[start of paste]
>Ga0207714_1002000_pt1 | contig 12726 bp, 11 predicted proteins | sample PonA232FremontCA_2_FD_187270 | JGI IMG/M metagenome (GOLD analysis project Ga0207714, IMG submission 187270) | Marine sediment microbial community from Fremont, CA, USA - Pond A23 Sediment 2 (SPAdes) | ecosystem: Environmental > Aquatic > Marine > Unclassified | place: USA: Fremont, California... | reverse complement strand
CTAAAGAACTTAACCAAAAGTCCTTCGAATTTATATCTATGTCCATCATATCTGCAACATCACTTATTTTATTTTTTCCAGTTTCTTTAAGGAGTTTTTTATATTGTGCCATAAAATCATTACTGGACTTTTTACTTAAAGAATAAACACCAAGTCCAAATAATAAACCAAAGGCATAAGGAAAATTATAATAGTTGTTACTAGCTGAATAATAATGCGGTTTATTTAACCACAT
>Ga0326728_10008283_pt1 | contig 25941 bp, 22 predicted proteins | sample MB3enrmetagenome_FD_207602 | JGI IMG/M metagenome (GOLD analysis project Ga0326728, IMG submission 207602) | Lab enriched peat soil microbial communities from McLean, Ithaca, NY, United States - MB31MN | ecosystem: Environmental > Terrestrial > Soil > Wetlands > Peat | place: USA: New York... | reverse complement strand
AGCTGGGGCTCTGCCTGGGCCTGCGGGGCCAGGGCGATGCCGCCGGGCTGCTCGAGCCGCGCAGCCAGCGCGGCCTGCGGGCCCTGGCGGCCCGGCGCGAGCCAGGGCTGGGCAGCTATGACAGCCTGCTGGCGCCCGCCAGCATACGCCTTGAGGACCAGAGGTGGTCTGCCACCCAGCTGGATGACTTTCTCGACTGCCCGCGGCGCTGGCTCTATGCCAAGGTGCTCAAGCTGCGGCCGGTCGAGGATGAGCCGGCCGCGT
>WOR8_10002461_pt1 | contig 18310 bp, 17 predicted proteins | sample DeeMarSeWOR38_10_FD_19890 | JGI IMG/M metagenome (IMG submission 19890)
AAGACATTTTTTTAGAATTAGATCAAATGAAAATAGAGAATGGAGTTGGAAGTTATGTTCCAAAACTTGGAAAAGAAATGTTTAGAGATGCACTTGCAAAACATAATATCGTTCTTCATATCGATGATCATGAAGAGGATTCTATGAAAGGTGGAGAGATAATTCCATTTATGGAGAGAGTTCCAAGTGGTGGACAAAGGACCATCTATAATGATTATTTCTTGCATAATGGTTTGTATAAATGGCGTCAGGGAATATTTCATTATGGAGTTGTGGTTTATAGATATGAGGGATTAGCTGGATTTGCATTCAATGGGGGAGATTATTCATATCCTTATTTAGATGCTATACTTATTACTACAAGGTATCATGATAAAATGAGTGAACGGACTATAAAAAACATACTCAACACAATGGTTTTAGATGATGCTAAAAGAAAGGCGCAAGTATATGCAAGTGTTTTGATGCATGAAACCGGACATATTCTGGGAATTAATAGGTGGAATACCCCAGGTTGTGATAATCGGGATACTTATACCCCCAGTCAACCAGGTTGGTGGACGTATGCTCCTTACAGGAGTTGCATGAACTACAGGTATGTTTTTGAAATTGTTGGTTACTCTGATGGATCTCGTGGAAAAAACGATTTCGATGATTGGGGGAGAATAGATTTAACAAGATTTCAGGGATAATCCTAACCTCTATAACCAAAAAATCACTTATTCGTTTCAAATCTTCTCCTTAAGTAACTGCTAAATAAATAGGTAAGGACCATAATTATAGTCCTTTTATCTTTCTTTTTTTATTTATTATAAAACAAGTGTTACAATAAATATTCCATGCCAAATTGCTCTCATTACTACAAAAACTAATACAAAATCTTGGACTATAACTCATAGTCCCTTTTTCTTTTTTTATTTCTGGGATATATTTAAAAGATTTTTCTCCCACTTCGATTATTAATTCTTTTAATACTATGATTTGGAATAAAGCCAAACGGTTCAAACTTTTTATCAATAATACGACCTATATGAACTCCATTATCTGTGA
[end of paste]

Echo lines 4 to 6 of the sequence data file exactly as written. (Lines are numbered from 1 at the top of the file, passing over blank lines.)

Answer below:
AGCTGGGGCTCTGCCTGGGCCTGCGGGGCCAGGGCGATGCCGCCGGGCTGCTCGAGCCGCGCAGCCAGCGCGGCCTGCGGGCCCTGGCGGCCCGGCGCGAGCCAGGGCTGGGCAGCTATGACAGCCTGCTGGCGCCCGCCAGCATACGCCTTGAGGACCAGAGGTGGTCTGCCACCCAGCTGGATGACTTTCTCGACTGCCCGCGGCGCTGGCTCTATGCCAAGGTGCTCAAGCTGCGGCCGGTCGAGGATGAGCCGGCCGCGT
>WOR8_10002461_pt1 | contig 18310 bp, 17 predicted proteins | sample DeeMarSeWOR38_10_FD_19890 | JGI IMG/M metagenome (IMG submission 19890)
AAGACATTTTTTTAGAATTAGATCAAATGAAAATAGAGAATGGAGTTGGAAGTTATGTTCCAAAACTTGGAAAAGAAATGTTTAGAGATGCACTTGCAAAACATAATATCGTTCTTCATATCGATGATCATGAAGAGGATTCTATGAAAGGTGGAGAGATAATTCCATTTATGGAGAGAGTTCCAAGTGGTGGACAAAGGACCATCTATAATGATTATTTCTTGCATAATGGTTTGTATAAATGGCGTCAGGGAATATTTCATTATGGAGTTGTGGTTTATAGATATGAGGGATTAGCTGGATTTGCATTCAATGGGGGAGATTATTCATATCCTTATTTAGATGCTATACTTATTACTACAAGGTATCATGATAAAATGAGTGAACGGACTATAAAAAACATACTCAACACAATGGTTTTAGATGATGCTAAAAGAAAGGCGCAAGTATATGCAAGTGTTTTGATGCATGAAACCGGACATATTCTGGGAATTAATAGGTGGAATACCCCAGGTTGTGATAATCGGGATACTTATACCCCCAGTCAACCAGGTTGGTGGACGTATGCTCCTTACAGGAGTTGCATGAACTACAGGTATGTTTTTGAAATTGTTGGTTACTCTGATGGATCTCGTGGAAAAAACGATTTCGATGATTGGGGGAGAATAGATTTAACAAGATTTCAGGGATAATCCTAACCTCTATAACCAAAAAATCACTTATTCGTTTCAAATCTTCTCCTTAAGTAACTGCTAAATAAATAGGTAAGGACCATAATTATAGTCCTTTTATCTTTCTTTTTTTATTTATTATAAAACAAGTGTTACAATAAATATTCCATGCCAAATTGCTCTCATTACTACAAAAACTAATACAAAATCTTGGACTATAACTCATAGTCCCTTTTTCTTTTTTTATTTCTGGGATATATTTAAAAGATTTTTCTCCCACTTCGATTATTAATTCTTTTAATACTATGATTTGGAATAAAGCCAAACGGTTCAAACTTTTTATCAATAATACGACCTATATGAACTCCATTATCTGTGA